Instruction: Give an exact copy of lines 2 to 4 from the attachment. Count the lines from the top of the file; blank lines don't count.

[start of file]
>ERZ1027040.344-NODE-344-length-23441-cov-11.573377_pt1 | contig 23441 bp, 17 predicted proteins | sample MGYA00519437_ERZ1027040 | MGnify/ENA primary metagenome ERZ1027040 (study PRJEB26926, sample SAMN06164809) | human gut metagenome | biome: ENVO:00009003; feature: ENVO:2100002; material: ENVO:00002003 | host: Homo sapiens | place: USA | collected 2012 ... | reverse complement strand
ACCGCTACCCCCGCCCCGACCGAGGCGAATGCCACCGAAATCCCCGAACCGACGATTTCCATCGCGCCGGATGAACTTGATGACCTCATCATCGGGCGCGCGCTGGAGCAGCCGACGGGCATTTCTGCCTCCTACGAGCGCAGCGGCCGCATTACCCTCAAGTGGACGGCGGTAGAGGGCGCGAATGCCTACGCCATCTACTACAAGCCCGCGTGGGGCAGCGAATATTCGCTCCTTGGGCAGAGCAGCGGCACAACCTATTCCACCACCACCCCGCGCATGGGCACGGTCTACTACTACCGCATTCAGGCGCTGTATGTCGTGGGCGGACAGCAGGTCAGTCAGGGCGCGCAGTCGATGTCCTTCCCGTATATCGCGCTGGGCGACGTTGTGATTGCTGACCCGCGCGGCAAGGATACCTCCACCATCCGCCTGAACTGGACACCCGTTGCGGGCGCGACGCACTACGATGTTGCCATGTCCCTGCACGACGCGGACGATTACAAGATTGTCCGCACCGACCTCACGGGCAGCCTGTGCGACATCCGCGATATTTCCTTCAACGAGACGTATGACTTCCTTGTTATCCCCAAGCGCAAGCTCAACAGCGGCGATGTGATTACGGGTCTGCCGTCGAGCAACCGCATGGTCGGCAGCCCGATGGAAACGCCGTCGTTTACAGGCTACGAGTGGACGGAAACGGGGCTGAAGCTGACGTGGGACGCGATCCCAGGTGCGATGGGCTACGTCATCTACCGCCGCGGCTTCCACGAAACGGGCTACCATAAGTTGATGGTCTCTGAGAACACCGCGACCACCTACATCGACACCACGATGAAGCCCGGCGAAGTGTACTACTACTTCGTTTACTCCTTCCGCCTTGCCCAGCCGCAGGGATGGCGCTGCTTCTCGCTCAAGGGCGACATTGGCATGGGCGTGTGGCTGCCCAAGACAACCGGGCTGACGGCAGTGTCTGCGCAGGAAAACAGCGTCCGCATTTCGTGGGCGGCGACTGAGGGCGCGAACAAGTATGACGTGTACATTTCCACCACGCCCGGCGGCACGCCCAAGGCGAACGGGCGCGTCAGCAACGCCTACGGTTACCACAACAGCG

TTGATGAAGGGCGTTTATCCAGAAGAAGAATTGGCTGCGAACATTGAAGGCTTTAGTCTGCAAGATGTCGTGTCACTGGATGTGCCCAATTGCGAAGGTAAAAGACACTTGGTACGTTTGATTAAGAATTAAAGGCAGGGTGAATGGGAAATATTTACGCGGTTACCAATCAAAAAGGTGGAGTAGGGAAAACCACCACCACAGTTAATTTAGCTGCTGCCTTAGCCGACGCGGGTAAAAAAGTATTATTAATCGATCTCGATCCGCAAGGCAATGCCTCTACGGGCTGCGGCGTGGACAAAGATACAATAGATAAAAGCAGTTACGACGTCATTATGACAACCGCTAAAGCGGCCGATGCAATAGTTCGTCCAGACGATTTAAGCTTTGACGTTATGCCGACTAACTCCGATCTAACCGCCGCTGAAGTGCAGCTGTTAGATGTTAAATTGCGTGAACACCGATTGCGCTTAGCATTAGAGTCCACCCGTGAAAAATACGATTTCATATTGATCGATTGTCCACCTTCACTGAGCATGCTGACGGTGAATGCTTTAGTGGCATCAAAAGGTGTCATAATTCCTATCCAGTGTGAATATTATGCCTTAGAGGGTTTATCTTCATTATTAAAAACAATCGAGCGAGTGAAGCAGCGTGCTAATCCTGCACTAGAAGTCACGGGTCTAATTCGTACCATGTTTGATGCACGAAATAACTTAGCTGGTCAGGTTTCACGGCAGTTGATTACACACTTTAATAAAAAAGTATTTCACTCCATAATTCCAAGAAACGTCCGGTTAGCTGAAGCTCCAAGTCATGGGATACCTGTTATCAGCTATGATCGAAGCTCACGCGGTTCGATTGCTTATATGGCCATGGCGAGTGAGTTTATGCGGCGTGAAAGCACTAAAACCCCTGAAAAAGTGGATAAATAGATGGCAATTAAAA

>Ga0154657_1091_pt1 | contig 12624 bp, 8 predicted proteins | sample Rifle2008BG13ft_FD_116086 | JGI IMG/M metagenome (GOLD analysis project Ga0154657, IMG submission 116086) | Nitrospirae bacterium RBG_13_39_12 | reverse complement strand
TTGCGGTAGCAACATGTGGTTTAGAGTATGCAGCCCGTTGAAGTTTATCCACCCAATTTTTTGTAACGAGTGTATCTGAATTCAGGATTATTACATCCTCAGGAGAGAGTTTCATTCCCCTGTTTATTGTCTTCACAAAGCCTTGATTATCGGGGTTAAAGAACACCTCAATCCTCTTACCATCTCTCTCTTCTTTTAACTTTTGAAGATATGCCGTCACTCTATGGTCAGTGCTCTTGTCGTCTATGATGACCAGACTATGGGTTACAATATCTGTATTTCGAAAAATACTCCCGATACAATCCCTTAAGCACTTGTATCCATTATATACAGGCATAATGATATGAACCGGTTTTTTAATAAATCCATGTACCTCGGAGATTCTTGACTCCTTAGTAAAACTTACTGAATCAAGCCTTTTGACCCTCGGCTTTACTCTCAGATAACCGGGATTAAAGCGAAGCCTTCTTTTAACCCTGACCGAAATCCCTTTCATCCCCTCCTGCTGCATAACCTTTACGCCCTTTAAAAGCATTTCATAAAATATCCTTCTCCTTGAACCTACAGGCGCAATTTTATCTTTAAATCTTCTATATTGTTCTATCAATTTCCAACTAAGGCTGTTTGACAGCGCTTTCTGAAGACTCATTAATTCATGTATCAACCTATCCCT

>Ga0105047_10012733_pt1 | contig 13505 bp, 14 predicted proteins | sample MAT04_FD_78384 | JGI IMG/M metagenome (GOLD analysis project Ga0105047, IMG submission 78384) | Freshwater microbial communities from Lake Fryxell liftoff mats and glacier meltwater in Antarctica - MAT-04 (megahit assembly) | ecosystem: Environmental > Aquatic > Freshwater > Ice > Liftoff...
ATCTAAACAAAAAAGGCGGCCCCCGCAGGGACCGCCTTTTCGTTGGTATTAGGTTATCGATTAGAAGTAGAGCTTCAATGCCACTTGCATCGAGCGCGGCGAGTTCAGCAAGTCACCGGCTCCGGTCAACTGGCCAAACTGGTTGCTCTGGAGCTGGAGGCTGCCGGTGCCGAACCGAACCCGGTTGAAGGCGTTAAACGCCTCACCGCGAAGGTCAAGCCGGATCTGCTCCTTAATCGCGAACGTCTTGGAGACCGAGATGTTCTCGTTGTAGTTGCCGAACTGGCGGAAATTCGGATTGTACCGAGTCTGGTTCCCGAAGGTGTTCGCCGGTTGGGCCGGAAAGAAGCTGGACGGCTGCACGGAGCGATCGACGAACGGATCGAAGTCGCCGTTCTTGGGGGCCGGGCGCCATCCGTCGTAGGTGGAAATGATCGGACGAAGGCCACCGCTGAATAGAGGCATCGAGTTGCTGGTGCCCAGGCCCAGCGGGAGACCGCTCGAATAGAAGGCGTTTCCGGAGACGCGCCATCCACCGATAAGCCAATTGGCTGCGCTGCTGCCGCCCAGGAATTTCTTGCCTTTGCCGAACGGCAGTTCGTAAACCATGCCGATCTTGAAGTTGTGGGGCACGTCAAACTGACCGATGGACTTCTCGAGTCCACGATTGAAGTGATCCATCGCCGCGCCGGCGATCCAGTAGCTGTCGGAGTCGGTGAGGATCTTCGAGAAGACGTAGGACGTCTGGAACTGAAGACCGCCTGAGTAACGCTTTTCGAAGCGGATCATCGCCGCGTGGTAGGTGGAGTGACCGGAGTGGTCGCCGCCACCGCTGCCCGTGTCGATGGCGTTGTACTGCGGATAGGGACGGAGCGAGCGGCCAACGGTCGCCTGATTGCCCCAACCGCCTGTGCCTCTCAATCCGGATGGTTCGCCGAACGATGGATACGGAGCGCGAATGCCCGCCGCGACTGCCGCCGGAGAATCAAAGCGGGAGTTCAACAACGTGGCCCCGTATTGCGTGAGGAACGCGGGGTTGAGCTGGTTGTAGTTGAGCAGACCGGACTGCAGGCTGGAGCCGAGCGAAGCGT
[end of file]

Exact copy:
ACCGCTACCCCCGCCCCGACCGAGGCGAATGCCACCGAAATCCCCGAACCGACGATTTCCATCGCGCCGGATGAACTTGATGACCTCATCATCGGGCGCGCGCTGGAGCAGCCGACGGGCATTTCTGCCTCCTACGAGCGCAGCGGCCGCATTACCCTCAAGTGGACGGCGGTAGAGGGCGCGAATGCCTACGCCATCTACTACAAGCCCGCGTGGGGCAGCGAATATTCGCTCCTTGGGCAGAGCAGCGGCACAACCTATTCCACCACCACCCCGCGCATGGGCACGGTCTACTACTACCGCATTCAGGCGCTGTATGTCGTGGGCGGACAGCAGGTCAGTCAGGGCGCGCAGTCGATGTCCTTCCCGTATATCGCGCTGGGCGACGTTGTGATTGCTGACCCGCGCGGCAAGGATACCTCCACCATCCGCCTGAACTGGACACCCGTTGCGGGCGCGACGCACTACGATGTTGCCATGTCCCTGCACGACGCGGACGATTACAAGATTGTCCGCACCGACCTCACGGGCAGCCTGTGCGACATCCGCGATATTTCCTTCAACGAGACGTATGACTTCCTTGTTATCCCCAAGCGCAAGCTCAACAGCGGCGATGTGATTACGGGTCTGCCGTCGAGCAACCGCATGGTCGGCAGCCCGATGGAAACGCCGTCGTTTACAGGCTACGAGTGGACGGAAACGGGGCTGAAGCTGACGTGGGACGCGATCCCAGGTGCGATGGGCTACGTCATCTACCGCCGCGGCTTCCACGAAACGGGCTACCATAAGTTGATGGTCTCTGAGAACACCGCGACCACCTACATCGACACCACGATGAAGCCCGGCGAAGTGTACTACTACTTCGTTTACTCCTTCCGCCTTGCCCAGCCGCAGGGATGGCGCTGCTTCTCGCTCAAGGGCGACATTGGCATGGGCGTGTGGCTGCCCAAGACAACCGGGCTGACGGCAGTGTCTGCGCAGGAAAACAGCGTCCGCATTTCGTGGGCGGCGACTGAGGGCGCGAACAAGTATGACGTGTACATTTCCACCACGCCCGGCGGCACGCCCAAGGCGAACGGGCGCGTCAGCAACGCCTACGGTTACCACAACAGCG

TTGATGAAGGGCGTTTATCCAGAAGAAGAATTGGCTGCGAACATTGAAGGCTTTAGTCTGCAAGATGTCGTGTCACTGGATGTGCCCAATTGCGAAGGTAAAAGACACTTGGTACGTTTGATTAAGAATTAAAGGCAGGGTGAATGGGAAATATTTACGCGGTTACCAATCAAAAAGGTGGAGTAGGGAAAACCACCACCACAGTTAATTTAGCTGCTGCCTTAGCCGACGCGGGTAAAAAAGTATTATTAATCGATCTCGATCCGCAAGGCAATGCCTCTACGGGCTGCGGCGTGGACAAAGATACAATAGATAAAAGCAGTTACGACGTCATTATGACAACCGCTAAAGCGGCCGATGCAATAGTTCGTCCAGACGATTTAAGCTTTGACGTTATGCCGACTAACTCCGATCTAACCGCCGCTGAAGTGCAGCTGTTAGATGTTAAATTGCGTGAACACCGATTGCGCTTAGCATTAGAGTCCACCCGTGAAAAATACGATTTCATATTGATCGATTGTCCACCTTCACTGAGCATGCTGACGGTGAATGCTTTAGTGGCATCAAAAGGTGTCATAATTCCTATCCAGTGTGAATATTATGCCTTAGAGGGTTTATCTTCATTATTAAAAACAATCGAGCGAGTGAAGCAGCGTGCTAATCCTGCACTAGAAGTCACGGGTCTAATTCGTACCATGTTTGATGCACGAAATAACTTAGCTGGTCAGGTTTCACGGCAGTTGATTACACACTTTAATAAAAAAGTATTTCACTCCATAATTCCAAGAAACGTCCGGTTAGCTGAAGCTCCAAGTCATGGGATACCTGTTATCAGCTATGATCGAAGCTCACGCGGTTCGATTGCTTATATGGCCATGGCGAGTGAGTTTATGCGGCGTGAAAGCACTAAAACCCCTGAAAAAGTGGATAAATAGATGGCAATTAAAA

>Ga0154657_1091_pt1 | contig 12624 bp, 8 predicted proteins | sample Rifle2008BG13ft_FD_116086 | JGI IMG/M metagenome (GOLD analysis project Ga0154657, IMG submission 116086) | Nitrospirae bacterium RBG_13_39_12 | reverse complement strand